Northern California: By the time you hit NorCal, it is July, and summer is in full swing, especially in this region. It will be hot. I had a week of temps above 100 each day. At night, it seemed like it never went below 60 from Sierra City to Mt. Shasta. The air is stagnant, and can be full of smoke. You will welcome even the slightest breeze.
Oregon: Most hikers will be in Oregon during August. At this point, Southern Oregon will still be pretty warm during the day, but with cool mornings, and nighttime temps will start dropping. By Northern Oregon (Mt. Jefferson area/mid-late August), you may encounter cooler days and cold mornings and evenings. Rain is more likely the closer to September it gets. If you are fast and go through Oregon earlier, it will still feel like summer: hot, dry, mosquitoes. You do have much more tree cover and shade during the day, however.
Washington: Depending on your hike, you’ll be in Washington during August, September, or October. You really should try to finish by the end of September/ first week of October. Snow is likely at higher elevations anytime after mid-September, though unlikely until October. In September, when I went through, I had a little bit of everything in Washington. It was super hot in Southern WA until I got to White Pass, but chilly in the mornings. From White Pass to Steven’s Pass I had cool days with intermittent rain. Temps never really got above 65 after White Pass. Steven’s to Stehekin I had surprisingly beautiful weather: lots of sun, not too cold nights. Stehekin to Canada I had pouring rain, light snow, lots of clouds and fog, and freezing mornings and nights. Washington is probably the most unpredictable during this time, so it is best to be prepared.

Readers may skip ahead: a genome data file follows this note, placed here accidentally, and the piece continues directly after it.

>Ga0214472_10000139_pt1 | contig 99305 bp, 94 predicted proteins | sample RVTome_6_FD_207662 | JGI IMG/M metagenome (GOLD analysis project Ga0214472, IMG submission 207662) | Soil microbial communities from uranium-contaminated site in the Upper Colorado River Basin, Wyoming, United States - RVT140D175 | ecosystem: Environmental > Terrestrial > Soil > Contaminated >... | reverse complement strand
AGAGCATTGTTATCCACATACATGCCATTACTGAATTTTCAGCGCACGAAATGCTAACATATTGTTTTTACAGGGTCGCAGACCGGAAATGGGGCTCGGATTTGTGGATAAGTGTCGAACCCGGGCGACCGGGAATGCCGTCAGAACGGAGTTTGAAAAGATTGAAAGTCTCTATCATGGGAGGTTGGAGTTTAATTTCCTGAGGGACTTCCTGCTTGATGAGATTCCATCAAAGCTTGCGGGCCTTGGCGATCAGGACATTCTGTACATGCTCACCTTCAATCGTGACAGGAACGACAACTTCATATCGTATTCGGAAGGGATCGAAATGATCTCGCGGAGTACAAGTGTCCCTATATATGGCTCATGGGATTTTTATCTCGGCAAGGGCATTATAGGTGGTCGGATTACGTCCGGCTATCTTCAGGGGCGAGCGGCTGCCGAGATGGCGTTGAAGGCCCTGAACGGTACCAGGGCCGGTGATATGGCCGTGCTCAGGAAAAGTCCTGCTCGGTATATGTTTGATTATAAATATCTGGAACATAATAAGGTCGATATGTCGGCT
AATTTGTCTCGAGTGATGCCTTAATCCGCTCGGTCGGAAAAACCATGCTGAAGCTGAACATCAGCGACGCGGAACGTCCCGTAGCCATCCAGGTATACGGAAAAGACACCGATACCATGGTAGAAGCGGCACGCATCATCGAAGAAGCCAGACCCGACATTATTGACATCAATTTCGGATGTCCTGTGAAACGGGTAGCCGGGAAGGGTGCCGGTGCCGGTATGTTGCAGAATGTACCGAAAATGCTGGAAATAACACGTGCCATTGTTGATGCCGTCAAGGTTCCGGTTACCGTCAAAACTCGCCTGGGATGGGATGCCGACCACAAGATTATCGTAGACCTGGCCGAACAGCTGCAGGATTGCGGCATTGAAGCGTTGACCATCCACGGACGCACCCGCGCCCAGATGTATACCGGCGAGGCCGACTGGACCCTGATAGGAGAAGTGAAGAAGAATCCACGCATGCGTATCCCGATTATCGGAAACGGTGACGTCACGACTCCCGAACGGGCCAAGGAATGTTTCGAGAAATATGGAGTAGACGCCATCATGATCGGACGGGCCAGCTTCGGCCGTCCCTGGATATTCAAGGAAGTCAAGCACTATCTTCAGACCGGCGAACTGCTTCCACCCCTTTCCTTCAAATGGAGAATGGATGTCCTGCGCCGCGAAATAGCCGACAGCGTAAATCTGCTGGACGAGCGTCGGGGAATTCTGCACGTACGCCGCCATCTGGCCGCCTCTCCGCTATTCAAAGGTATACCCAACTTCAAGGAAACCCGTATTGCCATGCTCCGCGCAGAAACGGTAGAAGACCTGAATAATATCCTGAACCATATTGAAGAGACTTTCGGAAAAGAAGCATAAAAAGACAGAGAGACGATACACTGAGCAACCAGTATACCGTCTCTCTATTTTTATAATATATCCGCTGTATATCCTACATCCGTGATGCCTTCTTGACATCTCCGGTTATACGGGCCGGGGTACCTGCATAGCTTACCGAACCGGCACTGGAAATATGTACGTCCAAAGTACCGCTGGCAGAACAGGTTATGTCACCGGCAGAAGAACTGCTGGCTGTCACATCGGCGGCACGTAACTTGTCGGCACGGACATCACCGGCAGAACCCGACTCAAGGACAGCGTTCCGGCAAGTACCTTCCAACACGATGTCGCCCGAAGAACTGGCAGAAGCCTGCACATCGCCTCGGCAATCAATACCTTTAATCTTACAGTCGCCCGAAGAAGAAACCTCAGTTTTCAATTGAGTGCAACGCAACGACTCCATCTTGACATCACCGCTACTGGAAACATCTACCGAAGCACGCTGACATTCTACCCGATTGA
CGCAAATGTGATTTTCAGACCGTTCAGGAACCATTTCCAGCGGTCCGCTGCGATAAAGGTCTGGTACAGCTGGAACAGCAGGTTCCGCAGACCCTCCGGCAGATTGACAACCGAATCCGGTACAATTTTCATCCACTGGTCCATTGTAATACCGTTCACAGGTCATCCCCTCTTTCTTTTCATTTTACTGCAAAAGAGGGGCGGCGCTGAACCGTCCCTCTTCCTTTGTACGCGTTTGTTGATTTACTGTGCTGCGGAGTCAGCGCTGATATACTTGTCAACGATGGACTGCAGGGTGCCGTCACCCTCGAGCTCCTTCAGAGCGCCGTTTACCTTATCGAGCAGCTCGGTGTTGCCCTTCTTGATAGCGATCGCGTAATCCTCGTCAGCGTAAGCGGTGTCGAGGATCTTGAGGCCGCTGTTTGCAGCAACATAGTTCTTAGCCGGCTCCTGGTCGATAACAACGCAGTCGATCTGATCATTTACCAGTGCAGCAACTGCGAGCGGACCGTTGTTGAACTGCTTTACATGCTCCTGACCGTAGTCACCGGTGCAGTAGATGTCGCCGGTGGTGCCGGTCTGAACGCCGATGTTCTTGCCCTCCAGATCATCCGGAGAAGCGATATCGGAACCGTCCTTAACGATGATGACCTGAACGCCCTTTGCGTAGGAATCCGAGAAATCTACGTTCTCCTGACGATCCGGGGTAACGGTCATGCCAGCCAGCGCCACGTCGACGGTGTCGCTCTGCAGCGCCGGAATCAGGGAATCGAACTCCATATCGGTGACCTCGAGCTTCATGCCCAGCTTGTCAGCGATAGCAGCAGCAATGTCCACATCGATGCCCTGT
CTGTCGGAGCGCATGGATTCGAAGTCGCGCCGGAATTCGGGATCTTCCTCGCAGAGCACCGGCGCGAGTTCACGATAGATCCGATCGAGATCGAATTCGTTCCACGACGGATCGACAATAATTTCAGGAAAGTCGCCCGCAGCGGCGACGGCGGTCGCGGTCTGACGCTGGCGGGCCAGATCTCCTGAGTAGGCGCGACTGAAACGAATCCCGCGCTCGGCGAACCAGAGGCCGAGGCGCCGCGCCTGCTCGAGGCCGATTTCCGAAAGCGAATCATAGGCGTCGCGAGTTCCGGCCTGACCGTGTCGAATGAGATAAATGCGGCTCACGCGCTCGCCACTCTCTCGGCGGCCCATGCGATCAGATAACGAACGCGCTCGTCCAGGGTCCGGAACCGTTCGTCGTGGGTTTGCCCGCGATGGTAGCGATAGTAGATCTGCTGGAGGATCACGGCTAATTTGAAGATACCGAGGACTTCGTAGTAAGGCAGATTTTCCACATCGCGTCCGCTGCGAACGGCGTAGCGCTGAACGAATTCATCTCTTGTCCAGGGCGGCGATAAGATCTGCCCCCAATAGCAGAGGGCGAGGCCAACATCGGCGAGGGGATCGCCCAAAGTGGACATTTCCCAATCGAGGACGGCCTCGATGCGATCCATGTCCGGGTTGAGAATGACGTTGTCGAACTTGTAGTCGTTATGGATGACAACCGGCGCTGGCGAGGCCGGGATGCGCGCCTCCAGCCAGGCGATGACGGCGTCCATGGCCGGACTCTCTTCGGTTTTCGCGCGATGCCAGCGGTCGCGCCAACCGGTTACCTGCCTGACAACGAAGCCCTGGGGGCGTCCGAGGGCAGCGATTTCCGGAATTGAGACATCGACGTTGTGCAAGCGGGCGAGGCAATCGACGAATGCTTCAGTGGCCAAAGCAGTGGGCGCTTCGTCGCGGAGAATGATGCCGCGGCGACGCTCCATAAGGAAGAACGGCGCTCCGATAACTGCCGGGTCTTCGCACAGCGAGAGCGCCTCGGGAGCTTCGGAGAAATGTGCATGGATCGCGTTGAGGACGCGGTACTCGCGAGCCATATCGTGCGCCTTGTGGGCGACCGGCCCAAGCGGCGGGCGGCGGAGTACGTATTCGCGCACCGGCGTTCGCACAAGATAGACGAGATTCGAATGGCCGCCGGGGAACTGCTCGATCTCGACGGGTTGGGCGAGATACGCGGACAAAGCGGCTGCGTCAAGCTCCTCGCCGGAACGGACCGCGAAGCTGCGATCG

Layering System While Hiking
Long Sleeve or Short Sleeve Breathable Top: Most will recommend a LS where the sleeves can be rolled. I will as well, though I did switch to a SS in NorCal and don’t regret it. Just make sure to wear sunscreen. If you are fair-skinned, you should wear a LS top the whole trail.
My Pick: REI Sahara
Long, breathable, quick-drying pants or Running shorts: Like your top, this is personal preference. I wore shorts for the whole trail and personally would have been too hot & sweaty for pants. I always have issues with pants not fitting my body well: leggings, pants, etc. never fit my thighs great, always ride down, which results in uncomfortable sweat and chafe near my crotch and upper thighs (sorry for the visual, but its the truth and something to consider).
My Pick: Patagonia Strider Shorts
When you are cold: Wind or Rain jacket for your top; wind or rain pants for your legs. I would do the rain jacket/ wind pants combo for the desert & Sierra, rain jacket/ rain pants combo for Washington. I wouldn’t carry either in Northern CA, and I’d carry a rain jacket in OR. Based on the weather I experienced. To be safe though, you’ll probably want to carry a rain jacket in NorCal. I also added the Patagonia Capilene Thermal Hoodie in Washington, which became an extra hiking layer for me, so I could have warmth without having to wear my rain jacket since it was cold most of the day. This “extra layer” could also have been a heavier fleece or other synthetic jacket (like a Melanzana or Montbell Thermawrap) that could have also replaced my down jacket, if I wanted to be very weight conscious and reduce redundancies. You could add in your insulating layer here, but I personally don’t like to hike in a down layer because I heat up too fast. You may prefer to hike in your insulating layer.